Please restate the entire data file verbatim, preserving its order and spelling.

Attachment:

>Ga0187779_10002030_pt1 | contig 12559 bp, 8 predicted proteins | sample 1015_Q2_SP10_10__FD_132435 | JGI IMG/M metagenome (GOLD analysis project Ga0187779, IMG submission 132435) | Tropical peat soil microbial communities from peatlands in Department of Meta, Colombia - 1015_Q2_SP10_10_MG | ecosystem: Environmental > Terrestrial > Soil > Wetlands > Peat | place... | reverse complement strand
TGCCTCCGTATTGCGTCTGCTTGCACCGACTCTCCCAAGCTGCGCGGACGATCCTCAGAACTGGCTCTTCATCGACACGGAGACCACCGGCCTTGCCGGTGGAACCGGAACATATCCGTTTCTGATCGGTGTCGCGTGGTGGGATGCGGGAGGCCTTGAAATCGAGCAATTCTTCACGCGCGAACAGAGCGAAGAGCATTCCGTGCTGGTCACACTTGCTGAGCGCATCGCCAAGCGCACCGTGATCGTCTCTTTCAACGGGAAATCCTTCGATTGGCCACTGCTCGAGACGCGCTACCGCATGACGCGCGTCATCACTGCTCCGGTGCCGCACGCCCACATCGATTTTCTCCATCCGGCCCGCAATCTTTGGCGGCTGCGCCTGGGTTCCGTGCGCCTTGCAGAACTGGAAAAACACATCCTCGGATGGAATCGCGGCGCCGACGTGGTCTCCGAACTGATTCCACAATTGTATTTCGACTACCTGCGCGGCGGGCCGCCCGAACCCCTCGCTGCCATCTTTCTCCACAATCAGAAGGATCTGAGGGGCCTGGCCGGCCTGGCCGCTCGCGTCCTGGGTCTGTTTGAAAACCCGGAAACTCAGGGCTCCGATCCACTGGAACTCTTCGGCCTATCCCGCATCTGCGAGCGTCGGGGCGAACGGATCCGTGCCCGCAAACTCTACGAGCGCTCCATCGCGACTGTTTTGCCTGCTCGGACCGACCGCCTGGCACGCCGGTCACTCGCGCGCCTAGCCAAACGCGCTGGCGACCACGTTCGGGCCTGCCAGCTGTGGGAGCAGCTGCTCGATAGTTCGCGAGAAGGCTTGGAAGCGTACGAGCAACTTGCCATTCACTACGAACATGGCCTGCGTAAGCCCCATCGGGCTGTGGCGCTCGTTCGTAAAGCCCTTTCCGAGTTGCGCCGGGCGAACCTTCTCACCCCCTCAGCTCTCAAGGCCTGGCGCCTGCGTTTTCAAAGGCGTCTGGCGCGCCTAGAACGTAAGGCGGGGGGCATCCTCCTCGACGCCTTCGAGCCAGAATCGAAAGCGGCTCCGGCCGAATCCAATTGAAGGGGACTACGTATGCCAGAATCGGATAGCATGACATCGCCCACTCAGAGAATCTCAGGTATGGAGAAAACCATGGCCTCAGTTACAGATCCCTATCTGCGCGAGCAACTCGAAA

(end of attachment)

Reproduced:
>Ga0187779_10002030_pt1 | contig 12559 bp, 8 predicted proteins | sample 1015_Q2_SP10_10__FD_132435 | JGI IMG/M metagenome (GOLD analysis project Ga0187779, IMG submission 132435) | Tropical peat soil microbial communities from peatlands in Department of Meta, Colombia - 1015_Q2_SP10_10_MG | ecosystem: Environmental > Terrestrial > Soil > Wetlands > Peat | place... | reverse complement strand
TGCCTCCGTATTGCGTCTGCTTGCACCGACTCTCCCAAGCTGCGCGGACGATCCTCAGAACTGGCTCTTCATCGACACGGAGACCACCGGCCTTGCCGGTGGAACCGGAACATATCCGTTTCTGATCGGTGTCGCGTGGTGGGATGCGGGAGGCCTTGAAATCGAGCAATTCTTCACGCGCGAACAGAGCGAAGAGCATTCCGTGCTGGTCACACTTGCTGAGCGCATCGCCAAGCGCACCGTGATCGTCTCTTTCAACGGGAAATCCTTCGATTGGCCACTGCTCGAGACGCGCTACCGCATGACGCGCGTCATCACTGCTCCGGTGCCGCACGCCCACATCGATTTTCTCCATCCGGCCCGCAATCTTTGGCGGCTGCGCCTGGGTTCCGTGCGCCTTGCAGAACTGGAAAAACACATCCTCGGATGGAATCGCGGCGCCGACGTGGTCTCCGAACTGATTCCACAATTGTATTTCGACTACCTGCGCGGCGGGCCGCCCGAACCCCTCGCTGCCATCTTTCTCCACAATCAGAAGGATCTGAGGGGCCTGGCCGGCCTGGCCGCTCGCGTCCTGGGTCTGTTTGAAAACCCGGAAACTCAGGGCTCCGATCCACTGGAACTCTTCGGCCTATCCCGCATCTGCGAGCGTCGGGGCGAACGGATCCGTGCCCGCAAACTCTACGAGCGCTCCATCGCGACTGTTTTGCCTGCTCGGACCGACCGCCTGGCACGCCGGTCACTCGCGCGCCTAGCCAAACGCGCTGGCGACCACGTTCGGGCCTGCCAGCTGTGGGAGCAGCTGCTCGATAGTTCGCGAGAAGGCTTGGAAGCGTACGAGCAACTTGCCATTCACTACGAACATGGCCTGCGTAAGCCCCATCGGGCTGTGGCGCTCGTTCGTAAAGCCCTTTCCGAGTTGCGCCGGGCGAACCTTCTCACCCCCTCAGCTCTCAAGGCCTGGCGCCTGCGTTTTCAAAGGCGTCTGGCGCGCCTAGAACGTAAGGCGGGGGGCATCCTCCTCGACGCCTTCGAGCCAGAATCGAAAGCGGCTCCGGCCGAATCCAATTGAAGGGGACTACGTATGCCAGAATCGGATAGCATGACATCGCCCACTCAGAGAATCTCAGGTATGGAGAAAACCATGGCCTCAGTTACAGATCCCTATCTGCGCGAGCAACTCGAAA